Understanding Childhood Stress and Attachment – Step 1 (slide set 2)

**The ideas contained in this post are the opinions of the writer and communicated without reference to supporting documentation. Any uses of “she” or “he” in the communication of ideas are not intended to covey sexual bias. Breakaway MHE Disclaimer

Author: Peter Miller

To master Borderline Personality Disorder, you need to know yourself thoroughly. This includes gaining a basic understanding of the world you grew up in and the potential mental health ramifications of living in that world. Since I anticipate most people who access this presentation come from an industrialized/modernized part of the world, and because that is the only type of experience I have to relate, that is how I will talk about stress and attachment issues in childhood.

The slides you see below were developed to depict the industrialized/modernized circumstances that many of us experienced in childhood (busy, fast-paced, hectic, artificial, disjointed, sometimes abusive and chaotic). The modern world in many ways does not support healthy brain development, and therefore, contributes to the onset of Borderline Personality Disorder.

When a person is raised in an environment that includes these elements, there can be unhealthy stresses and lack of attachment opportunities for children with parents. If growth and attachment opportunities with parents are lacking, a child may not learn how to process and regulate emotions effectively, and therefore also have difficulty distinguishing real from perceived danger.

If there is to be a healthy brain development, a child needs to have a stable/secure attachment with at least one parent. The child needs consistency, availability, constructive attention, loving attention, and many opportunities to explore the world and then return to safety. Unfortunately, children are often in situations where parents are overly preoccupied with tasks of daily living, working schedules, hobbies, technology, and sometimes have their own health and relationship issues. A parent’s preoccupation and lack of availability interfere with a child’s opportunity for gaining a sense of inner security.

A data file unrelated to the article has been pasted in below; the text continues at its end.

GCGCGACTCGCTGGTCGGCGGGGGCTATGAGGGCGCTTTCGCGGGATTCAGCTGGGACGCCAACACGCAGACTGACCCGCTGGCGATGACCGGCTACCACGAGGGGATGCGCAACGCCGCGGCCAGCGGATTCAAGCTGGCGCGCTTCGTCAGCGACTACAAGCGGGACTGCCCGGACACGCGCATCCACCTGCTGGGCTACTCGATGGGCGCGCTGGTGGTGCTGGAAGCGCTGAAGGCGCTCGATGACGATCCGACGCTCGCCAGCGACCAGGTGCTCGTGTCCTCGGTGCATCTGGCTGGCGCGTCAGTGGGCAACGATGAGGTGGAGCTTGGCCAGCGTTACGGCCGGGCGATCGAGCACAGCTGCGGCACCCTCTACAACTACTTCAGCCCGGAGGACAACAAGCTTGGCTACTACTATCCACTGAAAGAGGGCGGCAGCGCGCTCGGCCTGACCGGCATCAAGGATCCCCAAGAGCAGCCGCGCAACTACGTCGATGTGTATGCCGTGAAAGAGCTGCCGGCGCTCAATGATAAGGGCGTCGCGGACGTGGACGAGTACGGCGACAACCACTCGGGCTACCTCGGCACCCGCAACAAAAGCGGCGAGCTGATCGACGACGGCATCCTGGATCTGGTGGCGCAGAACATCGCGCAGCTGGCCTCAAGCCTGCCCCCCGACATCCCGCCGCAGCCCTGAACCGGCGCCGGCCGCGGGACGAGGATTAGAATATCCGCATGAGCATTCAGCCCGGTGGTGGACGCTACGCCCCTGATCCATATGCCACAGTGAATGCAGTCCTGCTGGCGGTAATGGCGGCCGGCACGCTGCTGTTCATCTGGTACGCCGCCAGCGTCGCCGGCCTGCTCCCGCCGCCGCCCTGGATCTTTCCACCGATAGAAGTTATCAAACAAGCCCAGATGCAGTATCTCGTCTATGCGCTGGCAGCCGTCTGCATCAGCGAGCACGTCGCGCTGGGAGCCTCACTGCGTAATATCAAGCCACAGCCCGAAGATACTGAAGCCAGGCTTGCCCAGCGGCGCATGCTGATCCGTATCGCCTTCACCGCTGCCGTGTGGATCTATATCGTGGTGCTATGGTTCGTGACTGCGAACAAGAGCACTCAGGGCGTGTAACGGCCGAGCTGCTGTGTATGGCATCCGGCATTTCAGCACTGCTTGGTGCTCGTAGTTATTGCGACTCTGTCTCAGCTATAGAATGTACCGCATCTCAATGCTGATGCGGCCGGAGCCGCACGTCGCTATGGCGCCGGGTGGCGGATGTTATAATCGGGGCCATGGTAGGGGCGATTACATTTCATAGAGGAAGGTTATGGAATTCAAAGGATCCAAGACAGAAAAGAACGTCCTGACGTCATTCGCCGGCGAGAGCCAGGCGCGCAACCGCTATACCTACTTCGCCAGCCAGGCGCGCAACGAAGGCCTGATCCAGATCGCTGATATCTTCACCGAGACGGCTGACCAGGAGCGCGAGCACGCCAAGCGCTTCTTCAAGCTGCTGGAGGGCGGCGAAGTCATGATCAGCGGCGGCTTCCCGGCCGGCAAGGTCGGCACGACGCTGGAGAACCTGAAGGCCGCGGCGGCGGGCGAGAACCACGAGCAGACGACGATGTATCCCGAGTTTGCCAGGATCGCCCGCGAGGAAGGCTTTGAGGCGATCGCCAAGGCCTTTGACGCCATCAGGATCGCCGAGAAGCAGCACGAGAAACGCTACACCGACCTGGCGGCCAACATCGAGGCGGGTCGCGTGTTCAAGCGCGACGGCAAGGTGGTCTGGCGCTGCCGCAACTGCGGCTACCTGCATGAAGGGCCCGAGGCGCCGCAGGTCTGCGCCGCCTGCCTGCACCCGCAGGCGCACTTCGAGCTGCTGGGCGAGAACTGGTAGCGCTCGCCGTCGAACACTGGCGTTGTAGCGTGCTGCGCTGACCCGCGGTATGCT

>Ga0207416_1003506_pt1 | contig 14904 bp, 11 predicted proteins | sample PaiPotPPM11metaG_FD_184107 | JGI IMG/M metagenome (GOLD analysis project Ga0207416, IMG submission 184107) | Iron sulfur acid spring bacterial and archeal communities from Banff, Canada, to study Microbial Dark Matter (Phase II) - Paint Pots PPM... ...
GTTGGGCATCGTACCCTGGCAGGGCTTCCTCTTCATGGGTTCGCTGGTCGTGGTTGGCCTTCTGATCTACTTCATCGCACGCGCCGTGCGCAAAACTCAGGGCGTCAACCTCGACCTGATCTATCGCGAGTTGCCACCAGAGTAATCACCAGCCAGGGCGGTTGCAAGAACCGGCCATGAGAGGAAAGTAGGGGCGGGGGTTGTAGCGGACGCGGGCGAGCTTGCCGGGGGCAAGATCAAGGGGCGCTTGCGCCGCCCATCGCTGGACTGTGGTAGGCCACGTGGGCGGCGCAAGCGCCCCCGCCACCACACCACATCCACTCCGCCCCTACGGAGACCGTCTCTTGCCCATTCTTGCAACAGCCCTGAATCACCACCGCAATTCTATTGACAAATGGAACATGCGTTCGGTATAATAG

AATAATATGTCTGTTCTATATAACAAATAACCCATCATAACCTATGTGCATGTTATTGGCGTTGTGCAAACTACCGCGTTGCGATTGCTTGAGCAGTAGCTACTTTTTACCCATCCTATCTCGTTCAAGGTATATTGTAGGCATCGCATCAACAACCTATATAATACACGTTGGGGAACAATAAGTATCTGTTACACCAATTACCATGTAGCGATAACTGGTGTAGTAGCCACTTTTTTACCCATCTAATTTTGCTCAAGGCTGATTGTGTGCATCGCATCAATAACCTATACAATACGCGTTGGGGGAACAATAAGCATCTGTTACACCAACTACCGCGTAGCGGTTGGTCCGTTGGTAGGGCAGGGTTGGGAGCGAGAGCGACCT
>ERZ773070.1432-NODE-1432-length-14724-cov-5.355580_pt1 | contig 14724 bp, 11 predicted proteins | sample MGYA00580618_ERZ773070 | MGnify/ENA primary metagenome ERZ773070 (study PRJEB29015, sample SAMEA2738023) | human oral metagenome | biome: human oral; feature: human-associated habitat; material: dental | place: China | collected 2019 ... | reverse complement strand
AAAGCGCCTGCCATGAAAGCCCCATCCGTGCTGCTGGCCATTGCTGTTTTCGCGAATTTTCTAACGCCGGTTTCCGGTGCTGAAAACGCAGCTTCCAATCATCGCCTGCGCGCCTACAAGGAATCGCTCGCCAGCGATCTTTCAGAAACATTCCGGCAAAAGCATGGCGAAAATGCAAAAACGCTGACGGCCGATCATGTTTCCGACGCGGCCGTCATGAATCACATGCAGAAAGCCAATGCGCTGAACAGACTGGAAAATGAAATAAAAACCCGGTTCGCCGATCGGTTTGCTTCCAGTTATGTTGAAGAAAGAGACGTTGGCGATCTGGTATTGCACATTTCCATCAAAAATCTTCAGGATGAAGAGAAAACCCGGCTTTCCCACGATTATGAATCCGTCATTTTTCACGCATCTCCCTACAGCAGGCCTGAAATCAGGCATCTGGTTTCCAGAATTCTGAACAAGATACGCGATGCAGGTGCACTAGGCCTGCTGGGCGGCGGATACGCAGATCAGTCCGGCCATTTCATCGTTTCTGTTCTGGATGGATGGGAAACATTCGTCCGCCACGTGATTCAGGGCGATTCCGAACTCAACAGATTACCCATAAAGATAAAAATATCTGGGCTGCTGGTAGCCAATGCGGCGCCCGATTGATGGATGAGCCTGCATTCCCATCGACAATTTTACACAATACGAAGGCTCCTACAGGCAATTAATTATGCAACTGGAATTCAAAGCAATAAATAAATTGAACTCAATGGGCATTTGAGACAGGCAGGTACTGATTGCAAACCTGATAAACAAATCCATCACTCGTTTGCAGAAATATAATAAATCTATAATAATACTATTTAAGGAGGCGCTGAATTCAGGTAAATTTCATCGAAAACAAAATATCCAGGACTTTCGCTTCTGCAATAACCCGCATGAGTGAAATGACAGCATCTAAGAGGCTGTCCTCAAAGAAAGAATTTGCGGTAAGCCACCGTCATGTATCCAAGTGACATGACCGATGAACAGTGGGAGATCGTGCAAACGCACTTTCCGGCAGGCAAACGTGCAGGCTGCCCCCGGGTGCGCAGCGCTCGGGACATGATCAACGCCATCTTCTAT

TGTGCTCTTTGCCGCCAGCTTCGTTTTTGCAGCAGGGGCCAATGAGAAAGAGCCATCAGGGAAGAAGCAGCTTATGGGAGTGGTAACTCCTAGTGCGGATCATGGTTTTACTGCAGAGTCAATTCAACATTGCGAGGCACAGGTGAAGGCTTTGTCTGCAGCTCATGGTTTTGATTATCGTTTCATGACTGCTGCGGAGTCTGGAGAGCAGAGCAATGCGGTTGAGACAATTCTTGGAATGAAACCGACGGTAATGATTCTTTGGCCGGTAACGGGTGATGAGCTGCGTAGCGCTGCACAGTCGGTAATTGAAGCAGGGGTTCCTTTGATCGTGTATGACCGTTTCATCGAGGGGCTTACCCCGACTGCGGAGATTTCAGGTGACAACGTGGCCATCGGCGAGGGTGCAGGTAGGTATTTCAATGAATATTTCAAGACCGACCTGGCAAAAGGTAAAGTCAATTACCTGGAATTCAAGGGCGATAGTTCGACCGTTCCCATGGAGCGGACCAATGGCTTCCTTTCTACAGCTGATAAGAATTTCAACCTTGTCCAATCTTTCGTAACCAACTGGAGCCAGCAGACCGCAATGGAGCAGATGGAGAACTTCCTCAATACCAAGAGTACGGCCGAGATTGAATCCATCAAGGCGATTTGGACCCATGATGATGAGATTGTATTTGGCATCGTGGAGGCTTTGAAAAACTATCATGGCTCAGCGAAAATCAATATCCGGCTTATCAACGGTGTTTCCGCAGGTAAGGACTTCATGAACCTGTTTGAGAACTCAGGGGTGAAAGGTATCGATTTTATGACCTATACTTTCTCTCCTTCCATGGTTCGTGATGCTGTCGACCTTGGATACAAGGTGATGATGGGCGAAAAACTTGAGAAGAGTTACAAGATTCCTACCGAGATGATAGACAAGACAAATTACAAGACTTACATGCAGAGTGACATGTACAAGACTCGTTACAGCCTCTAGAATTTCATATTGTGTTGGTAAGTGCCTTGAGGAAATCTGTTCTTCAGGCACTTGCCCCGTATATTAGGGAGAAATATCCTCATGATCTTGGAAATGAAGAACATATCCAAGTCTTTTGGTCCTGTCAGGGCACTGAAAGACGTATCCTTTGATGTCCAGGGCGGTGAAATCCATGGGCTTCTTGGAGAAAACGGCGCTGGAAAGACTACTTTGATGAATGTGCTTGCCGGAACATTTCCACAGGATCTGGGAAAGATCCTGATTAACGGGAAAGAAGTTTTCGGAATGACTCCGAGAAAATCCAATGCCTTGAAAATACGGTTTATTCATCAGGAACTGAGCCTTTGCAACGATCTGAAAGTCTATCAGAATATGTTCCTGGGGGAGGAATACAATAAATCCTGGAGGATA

My own experience with parents was sad and unfortunate as they divorced when I was young (about age 10), and before that had many issues and conflicts that diverted a great deal of their energy away from parenting opportunities. I witnessed physical and verbal abuse between family members, and there was much uncertainty as to when conflicts would arise and when they would be no more.

Our family didn’t move around much, and as far as I know, there wasn’t any alcohol or drug abuse. But without a doubt, we were a fragmented (partially broken) family and had many relational stresses that were toxic in nature. Oh yeah, and since mom was a religious fanatic – meaning that much of her thinking and emotional energy went to church interests – her primary goal became “saving me” rather than parenting me. I have had strong feelings of resentment towards mother and religion since having that experience. Dad did the best he could to navigate the eventual divorce with mother, and then to be a single parent for both myself and two older siblings.

For much of my childhood I didn’t witness healthy dialogues between adults, and therefore, I didn’t learn much about healthy communication and the proper management of thoughts and emotions that is required for healthy communication. There were family traditions and gatherings that took place, although these were more often when people would wear their “best masks” (be their best false selves) rather be real with each other. As is the case in many families, the emotional parts of ourselves were mostly avoided and neglected because of lack of emotional skill.

Being raised in Dad’s house, I recall sometimes experiencing attachment stress when Dad would go out to his evening bowling or pipe-band activities. It was like I didn’t know if he would ever be returning, and so I guess I believed I was being abandoned. Thinking I was abandoned (even though I wasn’t) would amount to prolonged activation of my stress response system until I heard Dad’s car pull up in the driveway. I could eventually settle my anxiety down after Dad got home, but it took some time. These intense abandonment fears were not addressed with anyone else assigned to watch over me when Dad went out, perhaps because I believed there was no point in trying.

Other toxic stress moments included mom showing up for unscheduled visits and parents fighting verbally/physically. I remember screaming and being unable to pull myself together in the midst of all this drama. Again, the feeling aspects of what I was experiencing were not attended to properly, and I did not learn how to regulate my emotions or understand what was going on inside of me. All of these moments, I believe, contributed to a disturbed brain and emotional development that would eventually turn into Borderline Personality Disorder.